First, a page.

Saturday, April 17, 2004

Barth on Preaching

I’ve been reading Karl Barth’s Homiletics. This was an unexpected treat. For Barth, “theology as a church discipline ought in all the branches to be nothing other than sermon preparation in the broadest sense” (p. 17). Because all theology should be about sermons, his short account of sermon writing is an insight into all of Barth’s theology. Barth’s theology is focussed on the Word of God, in a three-fold form. The first of these is Jesus Christ, the second is the Scriptures as the witnesses to Jesus Christ, and the third is church proclamation (see especially Church Dogmatics I/1). It is the third form that is in his sights here. “To preach is to tread again with the congregation the way of witness taken by the text. Here the very great burden of the mystery of revelation is lifted from us. What the prophets and apostles heard, we must try and repeat” (p. 104). Although this might suggest that a sermon is nothing more than the repetition of scripture, Barth does not seem to mean this. The suggestion of ‘treading again, with the congregation, the way of witness’ has echoes of pilgrimage to it and suggests a journey in which both preacher and congregation are involved. (I remember telling my bishop that I saw preaching as trying to take the congregation with me on my journey into the meaning of the text. We agreed that neither motorways nor winding footpaths were the best ways to travel!)

Because, for Barth, the Word of God is an event of God’s initiation he can speak of the burden of revelation being lifted from us. Only God can make the sermon speak his voice, not human prowess or effort. “The encouraging ‘Do not worry’ must strike the heart of the discouraged preacher, for the heavenly Father has made provision, and we have simply to be prepared to listen to his word” (p. 92). This is liberating for the preacher.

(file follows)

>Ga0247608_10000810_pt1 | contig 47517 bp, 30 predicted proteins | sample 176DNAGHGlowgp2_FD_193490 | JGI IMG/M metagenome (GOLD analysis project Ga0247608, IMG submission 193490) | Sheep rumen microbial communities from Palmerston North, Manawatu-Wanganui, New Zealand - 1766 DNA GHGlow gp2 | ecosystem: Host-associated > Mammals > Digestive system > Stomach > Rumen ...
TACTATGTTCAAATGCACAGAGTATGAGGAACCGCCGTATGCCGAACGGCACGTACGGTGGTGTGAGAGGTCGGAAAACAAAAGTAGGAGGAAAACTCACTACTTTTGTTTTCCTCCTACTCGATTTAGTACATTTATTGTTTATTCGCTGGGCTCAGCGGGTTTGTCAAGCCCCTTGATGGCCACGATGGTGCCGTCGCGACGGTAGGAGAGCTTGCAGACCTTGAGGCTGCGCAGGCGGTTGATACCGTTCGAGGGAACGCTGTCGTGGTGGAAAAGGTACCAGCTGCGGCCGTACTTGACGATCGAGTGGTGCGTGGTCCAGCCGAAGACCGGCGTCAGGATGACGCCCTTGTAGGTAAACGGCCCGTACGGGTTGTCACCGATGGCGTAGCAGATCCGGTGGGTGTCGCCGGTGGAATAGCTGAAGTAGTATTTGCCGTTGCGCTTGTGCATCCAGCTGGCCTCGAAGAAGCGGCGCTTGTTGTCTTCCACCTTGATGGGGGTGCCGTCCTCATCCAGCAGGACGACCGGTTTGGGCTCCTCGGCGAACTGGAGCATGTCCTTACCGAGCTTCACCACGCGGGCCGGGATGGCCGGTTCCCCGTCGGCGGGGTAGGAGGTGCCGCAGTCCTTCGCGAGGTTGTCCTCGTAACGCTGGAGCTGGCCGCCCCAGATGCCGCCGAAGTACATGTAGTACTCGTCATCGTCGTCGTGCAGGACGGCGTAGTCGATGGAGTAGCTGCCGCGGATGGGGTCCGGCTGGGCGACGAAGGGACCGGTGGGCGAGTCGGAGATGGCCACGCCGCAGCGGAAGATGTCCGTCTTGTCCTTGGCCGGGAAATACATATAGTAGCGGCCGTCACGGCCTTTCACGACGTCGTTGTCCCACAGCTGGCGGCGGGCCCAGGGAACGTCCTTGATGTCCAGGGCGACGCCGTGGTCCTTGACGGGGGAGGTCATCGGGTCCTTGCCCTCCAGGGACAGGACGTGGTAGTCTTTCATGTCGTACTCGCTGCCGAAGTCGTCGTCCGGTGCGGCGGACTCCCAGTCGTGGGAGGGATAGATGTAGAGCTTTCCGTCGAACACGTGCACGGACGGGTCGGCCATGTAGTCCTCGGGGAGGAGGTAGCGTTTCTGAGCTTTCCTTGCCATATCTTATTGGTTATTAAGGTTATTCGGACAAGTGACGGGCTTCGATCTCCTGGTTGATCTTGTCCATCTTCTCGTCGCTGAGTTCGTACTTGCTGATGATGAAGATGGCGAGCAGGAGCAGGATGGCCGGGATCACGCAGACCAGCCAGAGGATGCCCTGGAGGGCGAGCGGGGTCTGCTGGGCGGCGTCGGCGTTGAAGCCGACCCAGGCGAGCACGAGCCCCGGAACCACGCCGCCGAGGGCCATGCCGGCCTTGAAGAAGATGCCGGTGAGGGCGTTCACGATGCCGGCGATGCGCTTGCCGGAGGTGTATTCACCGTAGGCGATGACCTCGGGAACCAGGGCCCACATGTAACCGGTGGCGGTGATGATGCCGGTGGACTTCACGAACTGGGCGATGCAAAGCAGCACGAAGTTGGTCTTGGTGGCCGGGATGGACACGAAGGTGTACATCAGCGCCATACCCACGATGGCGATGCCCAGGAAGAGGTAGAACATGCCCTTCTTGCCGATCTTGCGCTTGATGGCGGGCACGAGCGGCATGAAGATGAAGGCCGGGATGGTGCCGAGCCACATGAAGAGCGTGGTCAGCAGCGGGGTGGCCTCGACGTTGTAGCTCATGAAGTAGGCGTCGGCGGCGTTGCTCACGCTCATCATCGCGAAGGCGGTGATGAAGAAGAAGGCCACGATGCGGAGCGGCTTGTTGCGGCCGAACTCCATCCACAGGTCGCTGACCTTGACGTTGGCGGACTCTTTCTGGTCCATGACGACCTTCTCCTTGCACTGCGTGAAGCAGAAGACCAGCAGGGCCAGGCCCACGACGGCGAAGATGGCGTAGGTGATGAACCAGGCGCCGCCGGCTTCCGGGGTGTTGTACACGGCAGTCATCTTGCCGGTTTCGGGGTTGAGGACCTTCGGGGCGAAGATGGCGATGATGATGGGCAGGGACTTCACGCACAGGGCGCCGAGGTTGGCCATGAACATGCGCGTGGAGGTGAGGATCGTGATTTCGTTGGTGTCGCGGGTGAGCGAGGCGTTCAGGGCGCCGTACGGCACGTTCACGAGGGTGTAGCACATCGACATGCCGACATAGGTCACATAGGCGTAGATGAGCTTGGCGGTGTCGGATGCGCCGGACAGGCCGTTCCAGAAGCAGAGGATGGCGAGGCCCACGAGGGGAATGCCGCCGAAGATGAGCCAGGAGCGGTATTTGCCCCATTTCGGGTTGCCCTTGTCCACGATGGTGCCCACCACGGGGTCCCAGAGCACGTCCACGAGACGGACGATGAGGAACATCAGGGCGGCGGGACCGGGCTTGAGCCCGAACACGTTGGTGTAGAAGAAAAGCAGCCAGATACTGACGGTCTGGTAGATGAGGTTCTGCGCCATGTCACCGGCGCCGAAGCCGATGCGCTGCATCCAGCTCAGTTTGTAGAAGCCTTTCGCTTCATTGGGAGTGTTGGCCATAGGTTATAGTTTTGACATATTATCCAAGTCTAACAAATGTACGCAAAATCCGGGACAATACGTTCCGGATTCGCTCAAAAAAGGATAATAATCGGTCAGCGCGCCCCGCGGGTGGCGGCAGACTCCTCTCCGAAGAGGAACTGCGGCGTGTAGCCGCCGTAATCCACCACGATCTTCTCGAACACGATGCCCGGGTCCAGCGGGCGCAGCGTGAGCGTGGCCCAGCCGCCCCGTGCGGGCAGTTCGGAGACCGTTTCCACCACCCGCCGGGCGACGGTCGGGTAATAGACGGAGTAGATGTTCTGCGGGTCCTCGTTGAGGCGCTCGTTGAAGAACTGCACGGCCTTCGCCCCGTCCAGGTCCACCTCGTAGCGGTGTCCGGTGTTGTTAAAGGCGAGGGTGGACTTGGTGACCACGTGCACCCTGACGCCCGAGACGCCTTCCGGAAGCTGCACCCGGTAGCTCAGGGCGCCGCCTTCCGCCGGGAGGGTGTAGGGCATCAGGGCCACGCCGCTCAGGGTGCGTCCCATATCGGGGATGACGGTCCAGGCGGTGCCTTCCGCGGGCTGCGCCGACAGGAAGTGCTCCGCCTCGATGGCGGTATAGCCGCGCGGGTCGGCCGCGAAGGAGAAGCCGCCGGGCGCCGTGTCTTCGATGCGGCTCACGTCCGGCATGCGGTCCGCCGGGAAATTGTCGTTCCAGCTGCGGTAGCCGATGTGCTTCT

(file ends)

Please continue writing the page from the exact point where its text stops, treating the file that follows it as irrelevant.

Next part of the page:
Once again, however, Barth starts to sound as if there is nothing to do other than to say the words of the text. Perhaps the greatest counter to this danger is Barth’s insistence that preachers have to do their homework. Preachers are instructed to read commentaries, especially those of Augustine, Luther and Calvin, and to do the philological work on the text. This should be approached in Hebrew or Greek initially, and only then in translation. Doctrine itself is a guide to preaching, a codification of ways of reading the text (?). Barth’s student preachers could not have had an easy time of it.

Two other things to note. The first is a long quotation about preaching on sin. “Certainly something has to be said about human sin and errors. Yet it ought to be said from the standpoint of sin forgiven and error removed. Sin undoubtedly has to be taken seriously, but forgiveness even more seriously. For either forgiveness is the first word or it is not true at all. Sin must be spoken about only as the sin which is taken away by the Lamb of God. Christian preaching deals with sin as forgiven sin” (p. 52).

Secondly, Barth warns the preacher against ‘relevance’. He says that he was told by a parishioner in 1914 that he preached too much about the war. He thinks that the parishioner was right! Being relevant, referring to local events and occurrences should not detract from preaching the word of God. “Pastors should be good marksmen who aim their guns beyond the hill of relevance” (p. 119). I’m not entirely sure what to make of this, as I find that recent events can illustrate sermons and that the gospel speaks to me about contemporary events. I think Barth may be right that simply trying to speak of current events (rather than to speak about God) is not the point of a sermon. Thus the pulpit should never be simply a soapbox for the preacher’s political or social ideals. Nevertheless Barth is reputed to have told preachers that they should preach with the Bible in one hand and a newspaper in the other. To develop his metaphor of the pastor as marksman, the target is not relevance but the word of God to the congregation. That should not mean that the target is irrelevance either.

There’s much to ponder here. If I had time, I’d consider working some of it up into a little article. An unexpected pleasure to read, but worth some time to think on.

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